* I laughed out loud at how German Michael Ballack and the Argentinian (I forget his name) who worked in the ESPN studios both used “We” to describe their home teams. We give all the Dukies that ESPN employs in their college basketball coverage a lot of grief. But they never say “We,” when discussing how the Blue Devils can play better in the second half.
* There were 75,000 and change at Sunday’s game. If you watched, you know that the old stadium on the same site held 200,000 people for the 1950 final game. Can you imagine that many people watching a game in one spot? That’s two Rose Bowls. Two Michigan Stadiums. Nearly three Texas Stadiums. That’s nuts.
* Mario Göetze’s1 game winning goal was an astounding piece of work. Collecting a beautiful cross on the run, getting a perfect first touch, and then immediately shooting to past the goalie. That’s how you win a damn World Cup! He’s drinking for free forever.
* Enough with the pictures of crying children when their teams are about to lose. The camera folks (not sure who was in control of them, ESPN or someone else) seemed more concerned with finding distraught Argentinians than showing the action after Göetz’s goal.

Good on Germany for winning their fourth title. Had they lost, their epic, astounding, unreal destruction of Brazil in the semifinals would be a footnote to history. Winning the final confirms that they were the best team over the last month. They beat the three of the four other best teams along the way. Given how Holland played against Argentina in their semifinal, I don’t know that the Dutch would have had the answers for their arch-rivals.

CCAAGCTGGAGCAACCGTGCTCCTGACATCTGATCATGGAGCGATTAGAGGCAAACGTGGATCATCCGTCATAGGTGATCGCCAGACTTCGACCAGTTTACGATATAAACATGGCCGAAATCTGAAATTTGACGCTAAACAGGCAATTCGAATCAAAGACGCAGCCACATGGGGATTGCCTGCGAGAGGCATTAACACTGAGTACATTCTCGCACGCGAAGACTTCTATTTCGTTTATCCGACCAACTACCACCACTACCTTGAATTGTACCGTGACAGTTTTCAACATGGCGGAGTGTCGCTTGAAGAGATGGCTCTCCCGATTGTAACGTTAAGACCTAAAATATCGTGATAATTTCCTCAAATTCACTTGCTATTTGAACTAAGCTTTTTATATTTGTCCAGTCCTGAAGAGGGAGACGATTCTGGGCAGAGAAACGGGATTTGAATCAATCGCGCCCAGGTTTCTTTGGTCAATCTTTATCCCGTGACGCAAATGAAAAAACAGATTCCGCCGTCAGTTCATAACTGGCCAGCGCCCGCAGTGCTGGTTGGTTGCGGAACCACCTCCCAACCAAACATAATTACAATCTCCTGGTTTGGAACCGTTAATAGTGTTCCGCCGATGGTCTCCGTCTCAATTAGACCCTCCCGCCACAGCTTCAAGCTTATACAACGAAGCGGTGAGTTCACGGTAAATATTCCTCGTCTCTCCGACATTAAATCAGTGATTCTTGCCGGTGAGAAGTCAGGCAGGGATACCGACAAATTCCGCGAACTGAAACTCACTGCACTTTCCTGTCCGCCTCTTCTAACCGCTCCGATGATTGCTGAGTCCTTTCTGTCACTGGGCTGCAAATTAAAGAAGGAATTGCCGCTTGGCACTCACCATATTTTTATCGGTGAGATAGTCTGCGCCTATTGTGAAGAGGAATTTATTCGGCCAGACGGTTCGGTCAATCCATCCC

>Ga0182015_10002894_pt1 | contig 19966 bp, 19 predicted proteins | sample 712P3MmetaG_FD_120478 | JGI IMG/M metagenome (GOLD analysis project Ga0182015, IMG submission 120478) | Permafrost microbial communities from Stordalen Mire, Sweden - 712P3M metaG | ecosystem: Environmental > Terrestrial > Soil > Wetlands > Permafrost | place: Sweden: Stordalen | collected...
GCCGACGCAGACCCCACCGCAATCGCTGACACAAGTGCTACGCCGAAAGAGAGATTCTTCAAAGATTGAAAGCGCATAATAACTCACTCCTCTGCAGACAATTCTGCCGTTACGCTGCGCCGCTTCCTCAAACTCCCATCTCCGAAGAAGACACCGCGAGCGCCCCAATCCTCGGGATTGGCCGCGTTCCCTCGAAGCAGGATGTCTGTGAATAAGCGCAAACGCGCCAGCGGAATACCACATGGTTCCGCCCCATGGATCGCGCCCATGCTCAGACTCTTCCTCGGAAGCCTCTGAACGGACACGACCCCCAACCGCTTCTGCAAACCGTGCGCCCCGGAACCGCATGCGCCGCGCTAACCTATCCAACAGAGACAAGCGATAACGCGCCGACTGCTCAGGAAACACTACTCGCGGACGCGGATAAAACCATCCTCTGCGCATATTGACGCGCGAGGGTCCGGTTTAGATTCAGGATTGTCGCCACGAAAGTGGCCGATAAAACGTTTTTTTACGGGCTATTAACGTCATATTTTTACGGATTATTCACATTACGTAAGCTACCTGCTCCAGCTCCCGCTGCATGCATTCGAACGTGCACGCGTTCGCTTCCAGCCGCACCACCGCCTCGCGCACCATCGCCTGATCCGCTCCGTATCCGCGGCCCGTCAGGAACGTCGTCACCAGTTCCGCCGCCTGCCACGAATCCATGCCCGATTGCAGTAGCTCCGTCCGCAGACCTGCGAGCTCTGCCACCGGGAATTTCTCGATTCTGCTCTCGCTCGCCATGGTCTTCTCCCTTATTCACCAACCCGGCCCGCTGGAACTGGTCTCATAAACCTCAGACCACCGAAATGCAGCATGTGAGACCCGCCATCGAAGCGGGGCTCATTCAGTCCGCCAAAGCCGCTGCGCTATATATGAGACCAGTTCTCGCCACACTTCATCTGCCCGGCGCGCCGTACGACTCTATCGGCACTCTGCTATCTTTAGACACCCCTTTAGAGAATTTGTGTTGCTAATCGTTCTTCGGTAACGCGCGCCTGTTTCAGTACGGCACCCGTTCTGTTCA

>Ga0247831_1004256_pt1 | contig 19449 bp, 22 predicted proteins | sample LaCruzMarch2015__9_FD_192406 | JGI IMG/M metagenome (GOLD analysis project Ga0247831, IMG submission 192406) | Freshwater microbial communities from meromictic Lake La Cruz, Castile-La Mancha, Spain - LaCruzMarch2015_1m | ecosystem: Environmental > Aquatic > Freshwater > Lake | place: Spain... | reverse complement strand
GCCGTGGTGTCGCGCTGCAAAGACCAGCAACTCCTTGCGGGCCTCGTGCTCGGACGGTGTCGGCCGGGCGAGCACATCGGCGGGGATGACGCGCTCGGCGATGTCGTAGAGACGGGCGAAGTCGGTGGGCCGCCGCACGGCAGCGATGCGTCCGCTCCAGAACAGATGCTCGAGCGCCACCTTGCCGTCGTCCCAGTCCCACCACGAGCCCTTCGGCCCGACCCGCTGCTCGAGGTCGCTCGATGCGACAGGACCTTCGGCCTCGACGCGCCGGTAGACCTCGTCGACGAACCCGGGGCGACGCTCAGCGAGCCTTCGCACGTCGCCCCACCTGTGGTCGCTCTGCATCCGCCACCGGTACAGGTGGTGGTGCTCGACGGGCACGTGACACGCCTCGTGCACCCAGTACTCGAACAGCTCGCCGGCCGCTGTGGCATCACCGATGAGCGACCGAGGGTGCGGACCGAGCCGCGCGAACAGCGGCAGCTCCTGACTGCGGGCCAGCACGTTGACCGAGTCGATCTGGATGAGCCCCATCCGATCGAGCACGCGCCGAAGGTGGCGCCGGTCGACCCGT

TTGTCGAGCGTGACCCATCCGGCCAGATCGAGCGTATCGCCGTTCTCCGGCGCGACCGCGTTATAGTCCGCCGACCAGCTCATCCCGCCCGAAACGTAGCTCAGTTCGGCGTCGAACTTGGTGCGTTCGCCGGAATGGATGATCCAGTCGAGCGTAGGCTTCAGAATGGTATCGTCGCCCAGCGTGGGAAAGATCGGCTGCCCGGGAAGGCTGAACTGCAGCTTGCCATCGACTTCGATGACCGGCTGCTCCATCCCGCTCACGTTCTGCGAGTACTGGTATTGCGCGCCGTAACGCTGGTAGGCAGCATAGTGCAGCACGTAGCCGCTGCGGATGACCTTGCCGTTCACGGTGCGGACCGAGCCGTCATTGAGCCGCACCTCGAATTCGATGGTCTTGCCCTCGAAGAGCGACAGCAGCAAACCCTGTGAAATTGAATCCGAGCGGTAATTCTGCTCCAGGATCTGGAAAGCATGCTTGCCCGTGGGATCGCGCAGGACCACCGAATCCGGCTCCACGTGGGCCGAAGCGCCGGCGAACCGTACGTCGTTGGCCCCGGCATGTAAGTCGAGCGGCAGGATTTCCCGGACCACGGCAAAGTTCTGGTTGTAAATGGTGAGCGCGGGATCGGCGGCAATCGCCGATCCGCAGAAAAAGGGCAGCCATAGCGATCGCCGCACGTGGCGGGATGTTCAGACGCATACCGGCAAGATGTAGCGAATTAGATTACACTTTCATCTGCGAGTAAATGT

I was neutral for this, not really having any strong rooting interest either way. I was kind of hoping Lionel Messi would play well and take his place among the game’s historical elite. But I enjoyed how the Germans played as a team. That said, pity how people are piling on Messi already. So he’s not in Maradonna and Pele’s class. He’s still one of the three best players in the world now. And based on what he’s done for the past decade, one of the all time greats. It’s possible to say he’s not quite at the top without ripping the dude apart.

I remember thinking, when the Germans won their last cup in 1990, that with reunification coming, Germany would turn into an unstoppable soccer force for decades to come. They won the 1996 European title, but had consistently failed in the semifinals in tournament-after-tournament since. They were regularly very good, but never great. It’s taken longer than I thought, but with a vibrant, diverse young crop of players, might Germany be on the verge of becoming the world soccer power? I guess we’ll find out in two years when the next European championships roll around, and then two years later when the World Cup goes to Russia.

Finally, looking back on my pre-tournament predictions, I was right about 50% at each stage. I picked 9 of the Round of 16 teams correctly. Then picked half of the next stages correctly; four of eight quarterfinalists, two of the semifinalists, and one final participant. Alas, I had Argentina beating Brazil 3-1.

  1. I’ve seen it spelled Göetze and Götze across different sites. Is it really that hard?